Lawyers, a large and growing group of Americans who are hated only slightly less than journalists and politicians, got a small boost to their battered egos in recent weeks when the world watched hundreds of their conservatively suited cousins hauled off to jail in Pakistan for challenging the autocratic rule of Gen. Pervez Musharraf.
At a time when everyone has a favorite lawyer joke or two, it was a reminder that lawyers have played a vital role in the fostering of our democracy and social institutions for more than 200 years. The American Revolution was justified on a creative appeal to natural law. The framers of our Constitution created a Supreme Court to mediate disputes between the president and Congress and, most importantly, to defend our rights set forth in the Constitution.
Along the way, Abraham Lincoln, possibly America's greatest lawyer, steered us through a civil war, Maryland's Thurgood Marshall led a battle that brought a legal end to segregation, and First Amendment lawyers defended the media and the public's right to free speech through the Vietnam War and beyond.
Despite all of that, Americans, from Mark Twain to Jay Leno, have long been suspicious of the motives of lawyers, who seem to many to be intent on complicating our lives and taking our money. It doesn't help that lawyers are forced to manage some the most painful passages in life - divorce, bankruptcy, death and the ugly personal and professional disagreements that end in lawsuits.
It's lawyers who defend those accused of heinous crimes and lawyers who stand to protect the rights of minorities in the face of angry majorities. Much of this work is done with little or no compensation. Every time they win or lose a case, lawyers are certain to make someone unhappy.
If all of that weren't enough, there really are some bad lawyers, looking to profit from someone else's adversity or counseling powerful people whose actions they know are legally and ethically questionable. Many lawyers are disgusted by the conduct of some of their professional brothers.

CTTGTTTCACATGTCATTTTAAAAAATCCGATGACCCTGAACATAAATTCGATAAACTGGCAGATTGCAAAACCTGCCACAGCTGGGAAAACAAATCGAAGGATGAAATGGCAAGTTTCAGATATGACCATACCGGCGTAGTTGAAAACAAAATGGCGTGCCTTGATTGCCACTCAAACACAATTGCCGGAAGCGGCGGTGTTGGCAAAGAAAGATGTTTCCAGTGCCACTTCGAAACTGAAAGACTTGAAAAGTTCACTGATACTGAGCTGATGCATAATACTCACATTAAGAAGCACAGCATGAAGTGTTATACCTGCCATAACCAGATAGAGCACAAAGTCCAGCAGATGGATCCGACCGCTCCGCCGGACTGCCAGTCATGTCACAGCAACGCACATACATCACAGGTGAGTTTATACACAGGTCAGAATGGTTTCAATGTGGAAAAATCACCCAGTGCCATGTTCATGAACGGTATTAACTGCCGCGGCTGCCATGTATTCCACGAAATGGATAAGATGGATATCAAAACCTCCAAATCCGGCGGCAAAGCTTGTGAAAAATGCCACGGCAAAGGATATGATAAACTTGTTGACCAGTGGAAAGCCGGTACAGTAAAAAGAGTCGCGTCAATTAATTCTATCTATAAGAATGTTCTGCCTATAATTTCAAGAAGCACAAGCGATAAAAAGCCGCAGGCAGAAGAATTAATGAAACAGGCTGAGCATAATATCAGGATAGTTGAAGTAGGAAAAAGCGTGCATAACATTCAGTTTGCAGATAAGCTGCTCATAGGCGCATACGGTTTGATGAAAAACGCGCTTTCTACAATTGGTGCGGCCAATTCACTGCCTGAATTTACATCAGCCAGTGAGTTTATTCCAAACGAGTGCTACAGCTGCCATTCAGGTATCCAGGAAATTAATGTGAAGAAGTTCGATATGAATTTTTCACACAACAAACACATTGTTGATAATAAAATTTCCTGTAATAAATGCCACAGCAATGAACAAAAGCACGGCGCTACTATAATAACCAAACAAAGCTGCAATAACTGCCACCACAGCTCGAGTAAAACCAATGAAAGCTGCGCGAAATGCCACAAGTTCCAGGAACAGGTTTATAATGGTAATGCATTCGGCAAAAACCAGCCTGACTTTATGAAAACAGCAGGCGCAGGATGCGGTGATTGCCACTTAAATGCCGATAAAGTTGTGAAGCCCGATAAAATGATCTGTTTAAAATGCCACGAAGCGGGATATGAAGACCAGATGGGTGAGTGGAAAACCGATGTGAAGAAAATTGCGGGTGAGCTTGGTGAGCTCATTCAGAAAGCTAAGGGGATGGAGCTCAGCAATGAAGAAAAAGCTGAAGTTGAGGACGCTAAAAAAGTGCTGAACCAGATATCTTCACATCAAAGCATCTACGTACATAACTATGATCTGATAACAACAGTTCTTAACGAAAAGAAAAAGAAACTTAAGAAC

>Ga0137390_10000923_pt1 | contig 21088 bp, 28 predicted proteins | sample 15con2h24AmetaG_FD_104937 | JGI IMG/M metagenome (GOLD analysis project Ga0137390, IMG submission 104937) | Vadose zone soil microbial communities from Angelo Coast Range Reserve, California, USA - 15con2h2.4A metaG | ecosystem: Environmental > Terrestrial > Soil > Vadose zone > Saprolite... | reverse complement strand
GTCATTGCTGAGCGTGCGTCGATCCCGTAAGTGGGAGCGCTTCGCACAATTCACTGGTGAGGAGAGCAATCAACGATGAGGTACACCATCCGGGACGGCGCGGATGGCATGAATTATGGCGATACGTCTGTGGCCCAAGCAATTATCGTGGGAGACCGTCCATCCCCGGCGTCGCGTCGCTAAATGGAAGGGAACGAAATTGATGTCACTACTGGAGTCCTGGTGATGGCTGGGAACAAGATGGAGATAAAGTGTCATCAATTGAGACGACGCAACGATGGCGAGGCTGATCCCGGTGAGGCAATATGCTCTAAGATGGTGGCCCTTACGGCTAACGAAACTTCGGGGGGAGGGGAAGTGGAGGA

And so, lawyers feel the anger and suffer the jokes. There are many lawyer-joke Web sites, some offering categories as obscure as estate law: "Let's see. Mr. Johnson - rest his soul - did not specify a trustee for his community property," one greedy estate lawyer tells another. "This may work to our advantage in probate court."
In recent days, a broader audience got to laugh at a big-screen lawyer insult in Jerry Steinfeld's Bee Movie when the hero, Barry B. Benson, encounters a mosquito named Mooseblood, who claims to be well suited for a career as a lawyer: "I was already a blood-sucking parasite," he says. "All I needed was the briefcase."
But, truth be told, you don't have to look far these days to find evidence of lawyers behaving in ways that challenge such gibes.
In Pakistan, early this month, Musharraf suspended the constitution, dissolved the Supreme Court and knocked out all independent and international television news channels. Supreme Court judges who refused to declare the general's move legal were placed under house arrest.
In the street demonstrations that followed, 700 or more lawyers were arrested.
Iftikhar Muhammad Chaudhry, chief justice of the Supreme Court, spoke to a meeting of lawyers by cell phone.
"Go to every corner of Pakistan and give the message that this is the time to sacrifice," the Associated Press quoted him as saying. "Don't be afraid. God will help us, and the day will come when you'll see the constitution supreme and no dictatorship for a long time."
And, in Baltimore, two lawyers filed a 400-page report in federal court documenting what they say is failure to provide adequate care for foster children here. The pair - Mitchell Y. Mirviss and Rhonda Lipkin - asked the court to declare the state Department of Human Resources and Baltimore's Department of Social Services in contempt of court for failing to fulfil the terms of a 1988 consent decree that called for rapid reform in foster child care.
Mirviss, one of several Baltimore attorneys who represented foster children here when the class-action lawsuit was filed in 1984, said he believes that in some ways the city's system is in worse shape now than 20 years ago.
In an interview with Sun columnist Jean Marbella, Bill Grimm, another lawyer who works at the National Center for Youth Law and who worked with Mirviss at the Maryland Legal Aid Bureau on the initial suit, praised Mirviss, who is now a partner at Venable LLP, and Lipkin, of the Public Justice Center.
"For an urban area not to be able to pull together the resources to support these children - it's inexcusable, " Grimm told Marbella. "Baltimore should be an example for the nation."
Mirviss and Lipkin make a good example of what a Baltimore lawyer can be.